02 November 2005

The Tory Party's chance to go forward

With the Tory Party race down to two horses - David Davis and David Cameron (and it all being up to party members now), it is timely to consider what this means for the party that once considered itself the natural party of government in the UK.
While much of the media is treating David Cameron as its darling child, David Davis has upped his campaign by wanting to reduce the size of the British government as a proportion of GDP to below 40%. He also has talked about flat tax, not too seriously mind you, but was floating it. Now the cynic in me says he just wants the votes that went to Liam Fox in the last round – trying to be the right wing candidate. He was never talking much like this before, and frankly I have seen enough conservative/libertarian mainstream party candidates before who disappointed. However, to his credit, he never used the drug issue to get at David Cameron, although it is unclear whether this was because it was more likely to backfire. Davis wouldn’t be bad, he has disowned the bad side of Blairism, the spin, the obfuscation of reality and the nanny statism that it still carries (the latest manifestation being a proposal to require sellers of houses to produce a certificate of fitness or similar so buyers don’t need to get the homes inspected – which, critics say, buyers wont trust anyway!).

Cameron, on the other hand, drips charisma, youth and enthusiasm. He has shown a disdain for mindless authority – his refusal to be drawn into whether or not he inhaled or snorted in his youth, shows some level of maturity. Many old fashioned Tories would have boo’ed him off the stage, before they paid some woman in black leather to dress them in a plaid skirt and stockings and tell them what a naughty girl they are. Cameron’s downside is that he is committed to increasing spending on public services as well as tax cuts – not exactly a trimming of the state, though his message appears to be one the public want to hear.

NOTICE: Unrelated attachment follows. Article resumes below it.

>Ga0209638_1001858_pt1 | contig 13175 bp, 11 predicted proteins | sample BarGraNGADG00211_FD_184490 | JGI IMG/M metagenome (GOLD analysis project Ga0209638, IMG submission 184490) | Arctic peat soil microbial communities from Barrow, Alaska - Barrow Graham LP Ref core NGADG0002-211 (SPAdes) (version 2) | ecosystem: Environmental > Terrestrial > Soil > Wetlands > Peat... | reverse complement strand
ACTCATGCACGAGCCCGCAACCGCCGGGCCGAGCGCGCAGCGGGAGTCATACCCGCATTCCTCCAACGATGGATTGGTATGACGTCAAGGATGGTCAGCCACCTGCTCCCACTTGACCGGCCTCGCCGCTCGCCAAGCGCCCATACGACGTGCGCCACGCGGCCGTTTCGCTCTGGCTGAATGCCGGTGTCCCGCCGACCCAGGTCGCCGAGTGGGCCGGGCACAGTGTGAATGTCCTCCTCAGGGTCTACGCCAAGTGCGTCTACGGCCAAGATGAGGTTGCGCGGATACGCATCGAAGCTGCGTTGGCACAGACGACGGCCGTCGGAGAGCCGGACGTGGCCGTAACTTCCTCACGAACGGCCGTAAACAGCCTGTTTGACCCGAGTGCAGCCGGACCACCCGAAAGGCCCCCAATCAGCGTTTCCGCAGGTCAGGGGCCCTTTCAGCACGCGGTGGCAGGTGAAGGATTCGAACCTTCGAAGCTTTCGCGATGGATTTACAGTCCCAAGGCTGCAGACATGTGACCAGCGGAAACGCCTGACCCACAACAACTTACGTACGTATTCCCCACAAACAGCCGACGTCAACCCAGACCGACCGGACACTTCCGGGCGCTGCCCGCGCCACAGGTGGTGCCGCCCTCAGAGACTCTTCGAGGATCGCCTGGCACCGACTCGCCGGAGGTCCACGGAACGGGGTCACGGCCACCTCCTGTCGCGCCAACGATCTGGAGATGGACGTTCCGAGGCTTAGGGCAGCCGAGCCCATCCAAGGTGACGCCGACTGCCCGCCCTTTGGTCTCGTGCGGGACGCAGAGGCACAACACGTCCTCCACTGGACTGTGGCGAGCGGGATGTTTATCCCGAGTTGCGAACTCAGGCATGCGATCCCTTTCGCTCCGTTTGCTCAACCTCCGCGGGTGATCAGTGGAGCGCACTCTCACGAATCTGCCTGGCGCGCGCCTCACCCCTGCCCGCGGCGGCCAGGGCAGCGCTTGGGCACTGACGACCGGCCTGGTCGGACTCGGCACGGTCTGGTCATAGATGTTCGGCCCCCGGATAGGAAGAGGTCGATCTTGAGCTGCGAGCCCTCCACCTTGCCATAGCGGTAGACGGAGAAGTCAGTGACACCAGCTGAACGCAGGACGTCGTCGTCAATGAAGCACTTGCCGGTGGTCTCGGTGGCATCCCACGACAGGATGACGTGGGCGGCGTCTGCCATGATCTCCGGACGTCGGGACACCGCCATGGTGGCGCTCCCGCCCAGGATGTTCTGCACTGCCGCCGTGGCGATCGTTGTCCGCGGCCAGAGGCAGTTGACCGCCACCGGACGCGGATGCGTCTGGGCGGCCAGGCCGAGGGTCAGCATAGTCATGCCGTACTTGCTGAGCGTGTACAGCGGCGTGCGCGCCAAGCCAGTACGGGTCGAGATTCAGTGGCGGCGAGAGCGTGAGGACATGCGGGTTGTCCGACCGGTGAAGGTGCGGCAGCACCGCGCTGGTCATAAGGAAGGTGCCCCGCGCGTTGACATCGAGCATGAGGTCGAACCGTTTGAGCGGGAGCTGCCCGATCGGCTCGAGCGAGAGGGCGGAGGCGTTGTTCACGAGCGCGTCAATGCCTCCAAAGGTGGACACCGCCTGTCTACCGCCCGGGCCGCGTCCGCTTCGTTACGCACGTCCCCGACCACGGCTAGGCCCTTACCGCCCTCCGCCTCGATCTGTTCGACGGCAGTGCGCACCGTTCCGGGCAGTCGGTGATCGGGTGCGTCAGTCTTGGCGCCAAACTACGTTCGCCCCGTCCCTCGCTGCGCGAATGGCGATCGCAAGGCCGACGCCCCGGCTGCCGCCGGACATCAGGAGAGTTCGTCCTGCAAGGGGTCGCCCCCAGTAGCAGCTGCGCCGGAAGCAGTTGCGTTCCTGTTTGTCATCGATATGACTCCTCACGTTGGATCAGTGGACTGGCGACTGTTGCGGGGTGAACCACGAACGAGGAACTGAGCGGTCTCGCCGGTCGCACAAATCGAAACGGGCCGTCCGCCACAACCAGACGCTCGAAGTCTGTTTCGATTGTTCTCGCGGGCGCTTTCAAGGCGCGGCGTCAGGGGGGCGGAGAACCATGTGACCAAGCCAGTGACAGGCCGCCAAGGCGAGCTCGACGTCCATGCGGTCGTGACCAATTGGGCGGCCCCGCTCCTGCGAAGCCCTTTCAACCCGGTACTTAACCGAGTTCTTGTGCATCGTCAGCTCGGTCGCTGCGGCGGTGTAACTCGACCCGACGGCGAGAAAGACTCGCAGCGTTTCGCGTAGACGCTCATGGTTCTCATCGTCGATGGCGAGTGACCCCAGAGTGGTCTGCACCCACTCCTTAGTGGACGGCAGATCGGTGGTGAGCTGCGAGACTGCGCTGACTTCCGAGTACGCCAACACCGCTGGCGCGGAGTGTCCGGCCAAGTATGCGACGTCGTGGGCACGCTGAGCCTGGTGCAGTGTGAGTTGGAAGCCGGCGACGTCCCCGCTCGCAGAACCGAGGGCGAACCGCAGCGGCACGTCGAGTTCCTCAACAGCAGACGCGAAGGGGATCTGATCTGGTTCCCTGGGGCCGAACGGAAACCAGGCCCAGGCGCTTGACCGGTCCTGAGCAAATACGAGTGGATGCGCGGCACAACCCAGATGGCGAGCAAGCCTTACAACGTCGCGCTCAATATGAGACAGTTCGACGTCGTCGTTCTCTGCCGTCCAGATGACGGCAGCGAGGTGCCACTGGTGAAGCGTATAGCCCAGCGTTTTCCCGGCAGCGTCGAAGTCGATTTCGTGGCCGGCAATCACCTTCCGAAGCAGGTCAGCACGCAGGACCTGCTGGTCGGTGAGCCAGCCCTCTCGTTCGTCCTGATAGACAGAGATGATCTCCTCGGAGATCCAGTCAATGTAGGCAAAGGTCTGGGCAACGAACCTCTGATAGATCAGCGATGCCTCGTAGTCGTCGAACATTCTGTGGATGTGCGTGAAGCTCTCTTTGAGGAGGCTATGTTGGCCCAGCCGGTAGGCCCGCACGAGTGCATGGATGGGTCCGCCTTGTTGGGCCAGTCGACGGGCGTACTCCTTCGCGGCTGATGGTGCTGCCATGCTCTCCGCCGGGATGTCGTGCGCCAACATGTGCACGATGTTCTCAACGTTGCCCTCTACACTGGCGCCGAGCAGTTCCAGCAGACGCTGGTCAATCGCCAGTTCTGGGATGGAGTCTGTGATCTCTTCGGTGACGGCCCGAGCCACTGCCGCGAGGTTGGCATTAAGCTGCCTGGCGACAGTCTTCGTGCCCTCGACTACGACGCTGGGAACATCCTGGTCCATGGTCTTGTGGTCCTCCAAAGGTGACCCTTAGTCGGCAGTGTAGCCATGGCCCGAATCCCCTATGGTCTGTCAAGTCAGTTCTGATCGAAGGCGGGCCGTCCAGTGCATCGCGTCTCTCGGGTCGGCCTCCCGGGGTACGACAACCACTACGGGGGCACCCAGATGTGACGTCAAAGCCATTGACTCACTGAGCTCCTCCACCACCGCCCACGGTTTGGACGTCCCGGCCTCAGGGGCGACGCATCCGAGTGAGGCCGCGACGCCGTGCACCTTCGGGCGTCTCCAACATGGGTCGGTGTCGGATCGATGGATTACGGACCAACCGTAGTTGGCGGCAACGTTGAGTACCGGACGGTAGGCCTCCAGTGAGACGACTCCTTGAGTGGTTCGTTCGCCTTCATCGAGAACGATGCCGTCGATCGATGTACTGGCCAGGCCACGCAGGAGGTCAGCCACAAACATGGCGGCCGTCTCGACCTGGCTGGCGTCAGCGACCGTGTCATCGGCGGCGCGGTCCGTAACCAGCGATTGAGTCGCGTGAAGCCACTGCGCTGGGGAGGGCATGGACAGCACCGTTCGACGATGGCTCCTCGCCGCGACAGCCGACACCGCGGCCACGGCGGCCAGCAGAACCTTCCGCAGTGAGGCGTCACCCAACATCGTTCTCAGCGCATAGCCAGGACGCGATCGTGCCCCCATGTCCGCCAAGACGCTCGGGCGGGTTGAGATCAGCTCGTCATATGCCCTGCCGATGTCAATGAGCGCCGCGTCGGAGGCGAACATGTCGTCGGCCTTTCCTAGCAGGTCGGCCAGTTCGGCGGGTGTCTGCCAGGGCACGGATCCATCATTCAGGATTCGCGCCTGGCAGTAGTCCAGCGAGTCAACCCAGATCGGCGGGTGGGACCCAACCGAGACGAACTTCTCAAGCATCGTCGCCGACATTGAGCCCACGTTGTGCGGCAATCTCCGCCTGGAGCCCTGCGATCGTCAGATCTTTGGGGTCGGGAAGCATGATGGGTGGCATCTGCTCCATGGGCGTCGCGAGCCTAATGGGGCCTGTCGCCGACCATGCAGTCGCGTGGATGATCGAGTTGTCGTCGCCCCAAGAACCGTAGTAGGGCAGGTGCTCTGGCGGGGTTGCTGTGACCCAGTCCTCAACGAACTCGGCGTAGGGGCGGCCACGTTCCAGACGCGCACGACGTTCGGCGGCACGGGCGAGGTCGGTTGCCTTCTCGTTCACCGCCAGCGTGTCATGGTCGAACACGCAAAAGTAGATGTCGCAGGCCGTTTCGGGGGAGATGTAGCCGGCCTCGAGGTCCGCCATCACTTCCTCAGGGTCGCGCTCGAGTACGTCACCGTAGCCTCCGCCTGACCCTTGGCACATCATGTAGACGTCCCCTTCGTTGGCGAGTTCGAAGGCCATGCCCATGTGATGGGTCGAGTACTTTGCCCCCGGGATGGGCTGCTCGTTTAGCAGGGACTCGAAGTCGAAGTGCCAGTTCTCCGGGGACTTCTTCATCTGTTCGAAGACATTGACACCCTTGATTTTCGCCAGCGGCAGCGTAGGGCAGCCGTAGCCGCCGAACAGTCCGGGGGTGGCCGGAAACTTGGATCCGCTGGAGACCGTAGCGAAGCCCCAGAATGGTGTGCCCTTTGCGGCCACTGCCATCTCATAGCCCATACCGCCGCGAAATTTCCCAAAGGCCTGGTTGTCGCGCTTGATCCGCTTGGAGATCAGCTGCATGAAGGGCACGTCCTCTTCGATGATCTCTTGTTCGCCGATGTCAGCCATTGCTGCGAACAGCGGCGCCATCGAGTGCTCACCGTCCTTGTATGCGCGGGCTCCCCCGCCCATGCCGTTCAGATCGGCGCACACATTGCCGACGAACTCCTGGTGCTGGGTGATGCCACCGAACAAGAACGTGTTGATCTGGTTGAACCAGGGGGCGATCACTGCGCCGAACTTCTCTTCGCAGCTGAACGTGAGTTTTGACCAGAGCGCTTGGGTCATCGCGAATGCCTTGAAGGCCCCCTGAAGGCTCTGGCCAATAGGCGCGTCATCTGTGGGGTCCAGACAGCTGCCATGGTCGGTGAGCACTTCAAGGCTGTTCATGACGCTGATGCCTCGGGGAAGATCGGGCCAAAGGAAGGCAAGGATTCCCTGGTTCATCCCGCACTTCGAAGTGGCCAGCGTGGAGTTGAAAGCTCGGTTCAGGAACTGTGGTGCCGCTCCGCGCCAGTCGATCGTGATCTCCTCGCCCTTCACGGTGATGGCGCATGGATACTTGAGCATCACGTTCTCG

For me personally, it would be hard to pick between them. Ideologically, Davis is probably in favour of less government than Cameron – but critically, Cameron is more socially liberal than Davis. THAT is something the Tories desperately need. One solution promoted by Davis is for Cameron to be his deputy – there are worse options. Together they would represent a change, and balance each other out – and lets face it, the Tories have quite a majority to overturn to get elected in four to five years time. However, I doubt Davis can overturn it – he might cut it back substantially, but he hasn’t got the “X” factor that Cameron has.

So, reluctantly, I am still convinced David Cameron is the best hope the Tories have – to shed their old Conservative coat and to look less socially anal (and hypocritical). The Tories need to stop playing the closet race card of immigration – which, while a legitimate issue, is seen by too many non-Anglo Saxon migrants, as being racist – a way of tapping the likes who would otherwise support the ultranationalist British National Party. The Tories also need to stop treating homosexuals, single parents and anyone who doesn’t look like they are in a “born to rule” family, like not being worthy of their consideration.

Ironically, despite his Eton background, Cameron is the candidate most likely to do this. I believe with a consistent message, carefully disciplined, the Tories could waltz to victory, albeit a narrow one, at the next UK election. More and more Britons are tiring of Labour’s “tell us what to do” attitude, and Gordon Brown will creep Labour back towards old Labour, and the dynamism of reform that Blair has pursued will wither.

The Tories need this change, it is all they have, otherwise they will die. Blair at the Labour Party Conference this year said “never overestimate the LibDems and never underestimate the Tories” – now it is time for the Tory party membership to prove him right, I just hope that those that are still off their ventilators aren't still wondering why Winston Churchill isn't standing!

No comments: